Jon Schaffer: "That's what people's perceptions are. It's a different thing for me, having authored all those old songs. I don't hear them in the way that the fan hears them. It's a completely different perspective. I don't want Stu to come out and sound like Matt or Tim; I want him to sound like Stu. I don't want a clone of somebody else, I want  someone who  can  stand on his own  two  feet and bring his own power  to  the  table. However he delivers those songs, I'm sure it's going to be cool. Are there going to be people that complain? Of course, but I've never
guided Iced Earth's career by what people say."

Describe how it felt getting the Iced Earth gig. It isn't the sort of opportunity that comes along every day...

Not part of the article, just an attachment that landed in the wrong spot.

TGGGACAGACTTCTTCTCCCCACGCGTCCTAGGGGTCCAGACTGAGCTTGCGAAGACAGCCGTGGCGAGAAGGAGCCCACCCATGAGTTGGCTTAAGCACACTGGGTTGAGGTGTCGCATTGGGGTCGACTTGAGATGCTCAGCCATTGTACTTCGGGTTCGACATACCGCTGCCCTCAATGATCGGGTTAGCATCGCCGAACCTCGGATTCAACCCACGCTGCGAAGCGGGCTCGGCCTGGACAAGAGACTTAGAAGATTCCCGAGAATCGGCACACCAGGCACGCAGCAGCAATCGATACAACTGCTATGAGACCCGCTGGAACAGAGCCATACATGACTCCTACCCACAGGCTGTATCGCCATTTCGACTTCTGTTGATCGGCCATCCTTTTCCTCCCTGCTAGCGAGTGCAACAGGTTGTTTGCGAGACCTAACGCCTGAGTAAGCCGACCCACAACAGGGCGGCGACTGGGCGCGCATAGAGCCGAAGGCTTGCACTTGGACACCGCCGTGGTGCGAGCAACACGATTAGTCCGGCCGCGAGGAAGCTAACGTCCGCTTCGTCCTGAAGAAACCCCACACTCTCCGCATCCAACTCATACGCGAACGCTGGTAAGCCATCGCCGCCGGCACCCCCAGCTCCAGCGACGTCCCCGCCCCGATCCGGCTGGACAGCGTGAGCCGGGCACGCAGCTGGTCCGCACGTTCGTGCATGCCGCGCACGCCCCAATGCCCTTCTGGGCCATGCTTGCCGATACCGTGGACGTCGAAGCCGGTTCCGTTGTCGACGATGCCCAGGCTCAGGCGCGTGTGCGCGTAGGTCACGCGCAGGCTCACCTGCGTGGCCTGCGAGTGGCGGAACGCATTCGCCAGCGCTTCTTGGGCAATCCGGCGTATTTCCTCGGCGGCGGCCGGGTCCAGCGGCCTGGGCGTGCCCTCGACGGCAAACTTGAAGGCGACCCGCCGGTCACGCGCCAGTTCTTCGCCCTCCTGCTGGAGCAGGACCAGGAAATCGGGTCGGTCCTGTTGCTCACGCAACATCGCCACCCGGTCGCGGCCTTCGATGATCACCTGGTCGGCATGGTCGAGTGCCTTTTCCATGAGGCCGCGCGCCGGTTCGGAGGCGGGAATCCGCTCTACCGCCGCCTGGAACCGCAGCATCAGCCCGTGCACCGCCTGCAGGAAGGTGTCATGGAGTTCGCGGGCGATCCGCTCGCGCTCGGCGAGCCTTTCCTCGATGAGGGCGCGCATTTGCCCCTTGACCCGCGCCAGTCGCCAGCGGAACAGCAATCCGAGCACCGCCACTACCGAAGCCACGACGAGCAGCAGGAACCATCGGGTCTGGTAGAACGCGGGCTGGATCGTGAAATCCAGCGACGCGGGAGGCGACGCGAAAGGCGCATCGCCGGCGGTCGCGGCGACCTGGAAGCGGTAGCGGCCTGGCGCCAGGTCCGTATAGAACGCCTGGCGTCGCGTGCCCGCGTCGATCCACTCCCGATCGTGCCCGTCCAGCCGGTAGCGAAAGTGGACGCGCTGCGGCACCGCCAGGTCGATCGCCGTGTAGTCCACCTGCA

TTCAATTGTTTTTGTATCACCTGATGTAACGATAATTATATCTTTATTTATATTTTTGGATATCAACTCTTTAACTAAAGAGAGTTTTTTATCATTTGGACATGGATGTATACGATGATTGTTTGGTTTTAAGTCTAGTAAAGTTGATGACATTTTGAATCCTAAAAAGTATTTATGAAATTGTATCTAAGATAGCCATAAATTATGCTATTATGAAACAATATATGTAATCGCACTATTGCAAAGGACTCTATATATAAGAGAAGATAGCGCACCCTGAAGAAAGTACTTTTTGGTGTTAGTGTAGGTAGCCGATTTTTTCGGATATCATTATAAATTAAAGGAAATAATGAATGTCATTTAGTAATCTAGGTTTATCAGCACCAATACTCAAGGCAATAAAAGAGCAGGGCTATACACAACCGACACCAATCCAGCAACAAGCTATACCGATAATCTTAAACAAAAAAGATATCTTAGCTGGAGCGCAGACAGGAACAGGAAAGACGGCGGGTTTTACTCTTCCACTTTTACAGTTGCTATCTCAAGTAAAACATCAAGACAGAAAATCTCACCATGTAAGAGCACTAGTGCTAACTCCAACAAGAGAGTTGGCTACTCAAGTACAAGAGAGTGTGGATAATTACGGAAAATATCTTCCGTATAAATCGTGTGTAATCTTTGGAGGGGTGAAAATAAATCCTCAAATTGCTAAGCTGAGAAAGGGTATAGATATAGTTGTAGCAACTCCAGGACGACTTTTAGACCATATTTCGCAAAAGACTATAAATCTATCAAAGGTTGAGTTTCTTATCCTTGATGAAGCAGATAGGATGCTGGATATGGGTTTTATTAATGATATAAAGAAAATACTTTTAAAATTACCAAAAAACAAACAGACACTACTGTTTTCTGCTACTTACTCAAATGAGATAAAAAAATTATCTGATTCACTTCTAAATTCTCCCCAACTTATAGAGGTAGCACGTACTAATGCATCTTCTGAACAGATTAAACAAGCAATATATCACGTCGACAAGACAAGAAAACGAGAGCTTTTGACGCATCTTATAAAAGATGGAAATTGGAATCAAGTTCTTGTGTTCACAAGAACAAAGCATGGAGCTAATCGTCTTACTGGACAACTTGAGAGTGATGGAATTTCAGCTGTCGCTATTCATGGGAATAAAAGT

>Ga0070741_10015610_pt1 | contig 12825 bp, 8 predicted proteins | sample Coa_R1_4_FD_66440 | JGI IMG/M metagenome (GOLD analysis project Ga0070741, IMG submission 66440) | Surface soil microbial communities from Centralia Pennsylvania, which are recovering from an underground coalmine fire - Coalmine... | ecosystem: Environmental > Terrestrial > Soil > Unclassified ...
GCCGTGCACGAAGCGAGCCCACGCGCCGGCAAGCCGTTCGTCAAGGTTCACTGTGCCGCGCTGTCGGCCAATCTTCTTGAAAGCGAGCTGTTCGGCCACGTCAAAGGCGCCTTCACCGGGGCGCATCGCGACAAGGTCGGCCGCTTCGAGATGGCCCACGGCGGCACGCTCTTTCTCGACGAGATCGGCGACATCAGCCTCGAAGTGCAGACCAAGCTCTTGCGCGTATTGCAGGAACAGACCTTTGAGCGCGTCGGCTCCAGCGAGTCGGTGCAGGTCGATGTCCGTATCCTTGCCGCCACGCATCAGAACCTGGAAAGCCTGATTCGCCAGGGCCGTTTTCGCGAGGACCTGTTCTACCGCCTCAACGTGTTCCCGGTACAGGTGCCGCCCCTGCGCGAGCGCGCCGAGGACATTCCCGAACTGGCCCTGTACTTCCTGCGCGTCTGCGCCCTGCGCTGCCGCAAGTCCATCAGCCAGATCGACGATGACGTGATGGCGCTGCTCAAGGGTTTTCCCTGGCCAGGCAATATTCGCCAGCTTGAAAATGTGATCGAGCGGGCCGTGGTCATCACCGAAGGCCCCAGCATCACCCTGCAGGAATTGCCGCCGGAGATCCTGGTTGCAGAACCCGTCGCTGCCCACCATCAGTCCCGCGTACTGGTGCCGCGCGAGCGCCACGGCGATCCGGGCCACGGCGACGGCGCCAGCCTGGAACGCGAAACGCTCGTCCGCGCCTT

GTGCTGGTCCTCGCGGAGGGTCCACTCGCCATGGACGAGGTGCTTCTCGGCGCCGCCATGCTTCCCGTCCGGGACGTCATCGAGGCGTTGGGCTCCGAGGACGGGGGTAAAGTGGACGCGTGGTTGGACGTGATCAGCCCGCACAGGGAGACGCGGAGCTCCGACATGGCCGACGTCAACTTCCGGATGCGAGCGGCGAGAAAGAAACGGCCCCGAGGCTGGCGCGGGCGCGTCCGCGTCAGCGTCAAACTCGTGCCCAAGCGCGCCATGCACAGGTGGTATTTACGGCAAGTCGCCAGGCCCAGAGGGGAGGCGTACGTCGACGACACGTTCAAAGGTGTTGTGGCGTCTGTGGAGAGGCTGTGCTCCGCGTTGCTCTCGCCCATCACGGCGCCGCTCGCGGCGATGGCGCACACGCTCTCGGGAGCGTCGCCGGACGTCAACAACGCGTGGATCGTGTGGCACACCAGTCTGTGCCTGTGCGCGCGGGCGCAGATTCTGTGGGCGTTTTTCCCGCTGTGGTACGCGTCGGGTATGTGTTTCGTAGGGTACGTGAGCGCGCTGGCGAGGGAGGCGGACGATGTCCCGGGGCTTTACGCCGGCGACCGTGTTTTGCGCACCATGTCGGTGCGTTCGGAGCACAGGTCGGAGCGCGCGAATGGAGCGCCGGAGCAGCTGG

Stu Block: "There was a  feeling of validation,  that my wanting  to be a professional   musician  isn't  just a pipe dream. Joining Iced Earth is a huge opportunity, so I was feeling a mix of pure joy, excitement, and being scared shitless (laughs).
On the surface, it seems like a very easy decision to accept the offer to join a band of Iced Earth's caliber. When it came down to actually making a serious commitment, knowing how much time you'd have to devote to the band, did that make it harder to say "yes" ?
 Stu Block: "There are certain factors in my life where it was sort of a tough decision, but I knew in the back of my mind that it was a no-brainer. My mom is dealing with some stuff right now, and I'm going to be on the road, but you can't live your life being held back. Anyone can find an excuse not to do something. I know this will be a life changing experience,  I'm going to be away  from my home and my  fiancée  for months on end, but  I have a